Even though they own the property, a landlord who wants to evict a tenant from the premises must follow rules and regulations under landlord-tenant law. In the state of New York, this means no landlord can evict a tenant on their own. But what does a self-help eviction entail, and do tenants have any legal recourse? Attorney James D'Angelo, ESQ will provide answers; he has been serving the Central Islip, NY, area for over 25 years and will provide the details you need about self-help evictions.
Self-Help Eviction Defined Under Landlord-Tenant Law
A self-help eviction is when a landlord takes it upon themselves to evict a tenant without regard to the procedures defined by local and state laws. Examples of self-help eviction include a landlord changing the locks on a tenant's doors, removing doors, or disconnecting heat, electricity, or other vital utilities. These eviction practices are illegal in the state of New York, and landlords could face serious consequences for attempting them.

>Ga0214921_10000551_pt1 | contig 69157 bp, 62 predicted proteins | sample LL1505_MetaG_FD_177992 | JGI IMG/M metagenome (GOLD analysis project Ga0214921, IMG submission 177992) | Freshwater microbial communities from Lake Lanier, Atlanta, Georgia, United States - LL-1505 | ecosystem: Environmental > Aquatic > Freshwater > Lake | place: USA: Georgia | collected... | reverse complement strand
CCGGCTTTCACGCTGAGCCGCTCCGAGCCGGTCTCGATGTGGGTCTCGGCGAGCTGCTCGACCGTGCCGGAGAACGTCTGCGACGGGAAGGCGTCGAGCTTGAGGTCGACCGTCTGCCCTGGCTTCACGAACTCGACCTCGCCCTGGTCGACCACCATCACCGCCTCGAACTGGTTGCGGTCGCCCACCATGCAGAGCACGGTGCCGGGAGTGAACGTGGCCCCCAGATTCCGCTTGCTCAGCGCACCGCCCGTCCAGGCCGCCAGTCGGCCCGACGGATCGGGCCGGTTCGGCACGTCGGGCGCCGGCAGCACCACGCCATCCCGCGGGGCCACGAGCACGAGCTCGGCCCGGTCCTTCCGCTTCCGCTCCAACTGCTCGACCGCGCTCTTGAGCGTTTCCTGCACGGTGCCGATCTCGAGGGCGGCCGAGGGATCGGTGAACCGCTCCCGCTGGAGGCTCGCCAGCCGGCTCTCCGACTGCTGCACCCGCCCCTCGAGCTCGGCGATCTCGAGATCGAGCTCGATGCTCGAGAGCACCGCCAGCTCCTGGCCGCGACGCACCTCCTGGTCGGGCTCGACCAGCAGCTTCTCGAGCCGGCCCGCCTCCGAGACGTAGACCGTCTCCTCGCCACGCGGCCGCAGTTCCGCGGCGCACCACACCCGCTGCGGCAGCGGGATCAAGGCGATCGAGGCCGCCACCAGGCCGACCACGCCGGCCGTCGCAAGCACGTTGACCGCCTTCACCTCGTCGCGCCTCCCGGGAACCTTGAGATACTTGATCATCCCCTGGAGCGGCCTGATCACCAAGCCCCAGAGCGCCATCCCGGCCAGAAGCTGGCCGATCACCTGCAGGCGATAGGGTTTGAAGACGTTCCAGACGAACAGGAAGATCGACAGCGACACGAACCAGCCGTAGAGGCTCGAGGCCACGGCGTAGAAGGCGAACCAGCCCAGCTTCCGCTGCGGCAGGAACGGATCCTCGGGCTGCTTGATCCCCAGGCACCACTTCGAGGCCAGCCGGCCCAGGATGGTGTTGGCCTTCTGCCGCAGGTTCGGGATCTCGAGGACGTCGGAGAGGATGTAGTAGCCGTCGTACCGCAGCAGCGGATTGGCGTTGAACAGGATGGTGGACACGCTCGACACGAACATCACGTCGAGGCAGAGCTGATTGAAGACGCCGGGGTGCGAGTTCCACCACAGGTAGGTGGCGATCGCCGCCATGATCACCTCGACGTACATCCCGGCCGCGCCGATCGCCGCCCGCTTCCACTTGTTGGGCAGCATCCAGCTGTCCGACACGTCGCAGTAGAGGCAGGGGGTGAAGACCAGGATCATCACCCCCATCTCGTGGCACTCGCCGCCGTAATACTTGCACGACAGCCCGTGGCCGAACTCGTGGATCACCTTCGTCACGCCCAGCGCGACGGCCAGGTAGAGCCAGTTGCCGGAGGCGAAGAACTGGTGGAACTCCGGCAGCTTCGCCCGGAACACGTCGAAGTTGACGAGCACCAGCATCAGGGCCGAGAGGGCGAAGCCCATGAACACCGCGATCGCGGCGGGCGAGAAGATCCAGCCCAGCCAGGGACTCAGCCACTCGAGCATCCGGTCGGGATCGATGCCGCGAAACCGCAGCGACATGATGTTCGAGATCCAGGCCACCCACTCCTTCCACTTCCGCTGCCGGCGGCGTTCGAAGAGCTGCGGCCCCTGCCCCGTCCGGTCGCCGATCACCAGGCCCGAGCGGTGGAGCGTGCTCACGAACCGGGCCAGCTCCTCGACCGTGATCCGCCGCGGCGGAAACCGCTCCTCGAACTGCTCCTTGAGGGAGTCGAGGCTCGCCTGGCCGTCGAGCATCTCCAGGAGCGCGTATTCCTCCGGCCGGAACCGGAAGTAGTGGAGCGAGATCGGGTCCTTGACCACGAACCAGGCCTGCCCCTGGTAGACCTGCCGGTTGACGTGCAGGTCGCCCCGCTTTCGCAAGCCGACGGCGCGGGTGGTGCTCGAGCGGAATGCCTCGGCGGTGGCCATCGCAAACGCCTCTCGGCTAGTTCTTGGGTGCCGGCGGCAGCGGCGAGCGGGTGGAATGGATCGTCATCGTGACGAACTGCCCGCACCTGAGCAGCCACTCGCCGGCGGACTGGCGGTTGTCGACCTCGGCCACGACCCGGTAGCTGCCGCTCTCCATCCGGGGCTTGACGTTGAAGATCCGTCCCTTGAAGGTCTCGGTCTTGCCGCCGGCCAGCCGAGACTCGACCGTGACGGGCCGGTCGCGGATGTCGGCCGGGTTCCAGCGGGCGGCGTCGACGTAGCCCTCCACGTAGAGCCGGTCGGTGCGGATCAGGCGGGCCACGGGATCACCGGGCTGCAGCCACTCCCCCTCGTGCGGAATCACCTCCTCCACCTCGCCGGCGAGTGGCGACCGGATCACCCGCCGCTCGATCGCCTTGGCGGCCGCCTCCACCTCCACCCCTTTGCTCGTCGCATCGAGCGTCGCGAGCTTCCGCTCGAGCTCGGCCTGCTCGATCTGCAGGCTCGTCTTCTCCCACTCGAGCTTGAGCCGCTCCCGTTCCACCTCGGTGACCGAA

A Tenant's Rights in Self-Help Eviction Cases
If a tenant is the victim of self-help eviction, they have the right to sue their landlord. New York courts could award a tenant up to three times the amount of requested damages in such a case. This underscores how important it is for property owners to follow landlord-tenant law and initiate the proper courses of action for legally evicting a tenant.
If your landlord is attempting to perform a self-help eviction, your first call should be to a landlord-tenant law attorney to discuss your case. They can advise you about steps to take in response and give you an idea of how your case could play out in court.
Don't let a self-help eviction violate your right to a safe residence — enlist the help of a skilled attorney. If you need a lawyer in the Long Island area, call James D'Angelo, ESQ at (631) 462-6908 to schedule a consultation. This Central Islip law office also provides assistance in family law and criminal defense cases. Visit their website to learn more about their services, and check their Facebook and Twitter accounts for more information about the practice.